|Women in World War 1|
Because women were considered to be non-combatants in the First World War, no women are recorded on the Northern Tasmanian WWI memorial located in Holy Trinity Anglican Church, Launceston. This does not mean that women did not serve or were not in danger or did not show courage. If we were listing the names of Northern Tasmanians who served in the First World War, then more women would be recorded. In particular, Clare Deacon (1891-1952) is very worthy of being listed on the memorial. Clare Deacon was an army nurse, born on 13th March 1891 at Pipers River, Tasmania, and daughter of William Deacon, farmer, and his wife Ruby Ellen, née Dixon. No details of her early life are known, but she trained at Hobart Hospital, passing her general nursing examination in 1912.
Claire Deacon MM 1891 – 1952
Clare Deacon enlisted in the Australian Imperial Force on 29th November 1914 as a staff nurse in the Army Nursing Service and was posted to the 2nd Australian General Hospital (AGH). She embarked for Egypt on the Kyarra with the first contingent and served at Mena throughout the Gallipoli campaign. Promoted to nursing sister in December 1915, she left for France the following March and remained with the 2nd AGH in 1916. She was transferred to the 3rd Australian Auxiliary Hospital in February 1917, then in June was temporarily attached to the 2nd Australian Casualty Clearing Station at Trois Arbres near Armentières. On the night of 22nd July the station was bombed and Sister Deacon, who was off duty at the time, ran into one of the shattered wards and removed the patients to a place of safety. She was one of four Australian nurses who risked their lives to rescue patients from the burning buildings. For courage, coolness and devotion to duty she, along with Sisters Dorothy Cawood and Alice Ross-King and Staff Nurse Mary Jane Derrer, was awarded the Military Medal, a distinction only awarded for bravery under fire. These were the first Military Medals won by members of the Australian Army Nursing Service.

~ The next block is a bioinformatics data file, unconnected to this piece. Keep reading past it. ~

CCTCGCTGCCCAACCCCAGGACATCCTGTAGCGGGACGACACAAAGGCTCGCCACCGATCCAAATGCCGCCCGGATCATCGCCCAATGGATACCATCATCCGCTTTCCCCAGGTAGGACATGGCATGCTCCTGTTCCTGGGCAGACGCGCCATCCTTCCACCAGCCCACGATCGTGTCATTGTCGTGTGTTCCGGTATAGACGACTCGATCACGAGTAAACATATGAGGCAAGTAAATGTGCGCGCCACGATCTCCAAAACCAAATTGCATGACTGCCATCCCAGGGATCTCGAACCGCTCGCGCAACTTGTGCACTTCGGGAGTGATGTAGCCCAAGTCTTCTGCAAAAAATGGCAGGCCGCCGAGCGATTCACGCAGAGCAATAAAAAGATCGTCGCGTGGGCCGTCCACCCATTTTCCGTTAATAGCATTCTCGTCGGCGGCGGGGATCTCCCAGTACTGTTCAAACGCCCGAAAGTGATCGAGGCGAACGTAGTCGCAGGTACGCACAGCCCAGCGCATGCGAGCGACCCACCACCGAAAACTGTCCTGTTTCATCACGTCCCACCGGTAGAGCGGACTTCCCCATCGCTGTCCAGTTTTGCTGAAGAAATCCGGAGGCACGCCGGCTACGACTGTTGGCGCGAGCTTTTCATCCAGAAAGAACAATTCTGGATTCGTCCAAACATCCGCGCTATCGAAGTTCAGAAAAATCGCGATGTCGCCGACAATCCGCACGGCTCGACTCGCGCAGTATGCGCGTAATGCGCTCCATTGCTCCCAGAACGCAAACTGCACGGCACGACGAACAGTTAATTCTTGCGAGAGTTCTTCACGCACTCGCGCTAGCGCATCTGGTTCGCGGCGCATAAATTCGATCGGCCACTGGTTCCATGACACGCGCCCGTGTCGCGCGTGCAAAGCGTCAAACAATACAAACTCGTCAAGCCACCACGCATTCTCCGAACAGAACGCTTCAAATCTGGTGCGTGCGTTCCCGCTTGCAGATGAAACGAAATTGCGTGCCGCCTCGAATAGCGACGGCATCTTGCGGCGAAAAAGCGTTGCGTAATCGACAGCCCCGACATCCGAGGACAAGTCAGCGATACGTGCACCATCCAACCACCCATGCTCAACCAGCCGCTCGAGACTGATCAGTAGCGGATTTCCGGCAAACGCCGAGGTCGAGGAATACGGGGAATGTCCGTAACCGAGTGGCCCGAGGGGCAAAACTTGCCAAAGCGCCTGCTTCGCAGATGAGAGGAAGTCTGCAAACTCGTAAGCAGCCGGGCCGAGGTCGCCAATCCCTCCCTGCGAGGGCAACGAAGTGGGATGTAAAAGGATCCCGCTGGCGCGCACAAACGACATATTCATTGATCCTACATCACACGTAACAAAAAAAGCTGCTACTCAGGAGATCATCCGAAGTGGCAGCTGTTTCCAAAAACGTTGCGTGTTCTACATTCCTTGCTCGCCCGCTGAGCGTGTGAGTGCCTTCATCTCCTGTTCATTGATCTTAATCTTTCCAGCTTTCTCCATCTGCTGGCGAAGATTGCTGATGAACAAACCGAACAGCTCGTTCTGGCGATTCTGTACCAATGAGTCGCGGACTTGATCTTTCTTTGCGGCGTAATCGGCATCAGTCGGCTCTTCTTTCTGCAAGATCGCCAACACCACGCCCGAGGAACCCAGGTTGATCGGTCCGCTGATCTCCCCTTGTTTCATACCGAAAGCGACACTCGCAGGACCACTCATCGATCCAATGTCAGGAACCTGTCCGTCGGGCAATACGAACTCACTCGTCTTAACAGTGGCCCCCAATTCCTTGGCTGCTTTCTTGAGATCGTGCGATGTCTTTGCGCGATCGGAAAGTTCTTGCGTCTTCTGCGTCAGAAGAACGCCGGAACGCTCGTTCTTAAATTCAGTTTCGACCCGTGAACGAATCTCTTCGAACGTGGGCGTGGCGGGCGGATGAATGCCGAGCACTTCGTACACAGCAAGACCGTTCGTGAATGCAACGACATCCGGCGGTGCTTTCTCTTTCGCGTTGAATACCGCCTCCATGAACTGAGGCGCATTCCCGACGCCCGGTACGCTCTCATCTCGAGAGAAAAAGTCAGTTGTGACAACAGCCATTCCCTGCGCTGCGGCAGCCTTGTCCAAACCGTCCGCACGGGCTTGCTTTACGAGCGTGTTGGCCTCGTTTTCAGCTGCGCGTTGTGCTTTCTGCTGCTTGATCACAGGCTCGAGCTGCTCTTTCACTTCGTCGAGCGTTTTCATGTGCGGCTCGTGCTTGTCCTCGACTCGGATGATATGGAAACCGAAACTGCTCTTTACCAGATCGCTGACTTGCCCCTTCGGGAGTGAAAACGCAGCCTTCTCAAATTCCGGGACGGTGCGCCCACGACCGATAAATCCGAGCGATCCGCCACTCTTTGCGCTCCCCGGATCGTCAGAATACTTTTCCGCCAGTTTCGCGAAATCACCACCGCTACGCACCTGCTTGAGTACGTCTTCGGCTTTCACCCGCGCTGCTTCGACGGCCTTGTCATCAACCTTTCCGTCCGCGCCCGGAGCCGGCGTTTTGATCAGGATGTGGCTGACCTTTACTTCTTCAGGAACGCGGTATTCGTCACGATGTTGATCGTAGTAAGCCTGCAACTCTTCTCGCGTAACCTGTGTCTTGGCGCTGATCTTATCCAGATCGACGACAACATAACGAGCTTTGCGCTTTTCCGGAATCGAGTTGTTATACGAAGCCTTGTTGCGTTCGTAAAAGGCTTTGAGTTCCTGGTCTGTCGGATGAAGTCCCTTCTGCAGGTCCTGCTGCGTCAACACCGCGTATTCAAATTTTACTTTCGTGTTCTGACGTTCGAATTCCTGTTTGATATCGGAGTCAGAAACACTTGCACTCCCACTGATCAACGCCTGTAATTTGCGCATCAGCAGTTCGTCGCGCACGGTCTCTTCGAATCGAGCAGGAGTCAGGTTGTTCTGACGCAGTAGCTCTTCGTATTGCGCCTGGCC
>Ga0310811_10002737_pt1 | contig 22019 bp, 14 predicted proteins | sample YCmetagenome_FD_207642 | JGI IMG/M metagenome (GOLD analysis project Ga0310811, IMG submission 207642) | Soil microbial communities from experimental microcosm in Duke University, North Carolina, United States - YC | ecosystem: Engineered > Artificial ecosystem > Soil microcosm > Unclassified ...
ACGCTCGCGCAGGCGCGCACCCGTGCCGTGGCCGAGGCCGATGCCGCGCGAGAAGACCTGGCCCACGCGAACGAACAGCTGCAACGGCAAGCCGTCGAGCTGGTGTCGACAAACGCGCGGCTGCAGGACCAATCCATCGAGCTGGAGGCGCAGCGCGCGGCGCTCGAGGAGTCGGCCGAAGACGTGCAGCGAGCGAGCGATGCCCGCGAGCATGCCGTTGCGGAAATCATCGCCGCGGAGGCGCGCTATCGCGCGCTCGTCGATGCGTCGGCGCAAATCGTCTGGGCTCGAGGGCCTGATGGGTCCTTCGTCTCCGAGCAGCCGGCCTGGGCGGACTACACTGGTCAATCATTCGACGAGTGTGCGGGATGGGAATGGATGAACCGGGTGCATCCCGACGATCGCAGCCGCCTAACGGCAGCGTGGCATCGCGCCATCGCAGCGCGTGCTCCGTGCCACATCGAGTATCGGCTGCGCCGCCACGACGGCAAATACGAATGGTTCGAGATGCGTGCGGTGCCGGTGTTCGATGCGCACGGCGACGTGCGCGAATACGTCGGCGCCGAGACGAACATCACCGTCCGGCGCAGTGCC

In August, Sister Deacon resumed duty with the 2nd AGH, remaining with this unit until her return to Australia in April 1918. She was discharged from the AIF in Tasmania in March 1919. A contemporary source described her as fresh, girlish-looking and with a charming personality. She married James McGregor, a dentist, on 2nd May 1922 at the Melbourne registry office. There were no children of the marriage. Her husband died in 1941 and Clare Deacon’s (Mrs McGregor’s) last years were spent at Crows Nest, Sydney, where she died of meningitis on the 7th August 1952. This article was published in Australian Dictionary of Biography, Volume 8, (MUP), 1981.
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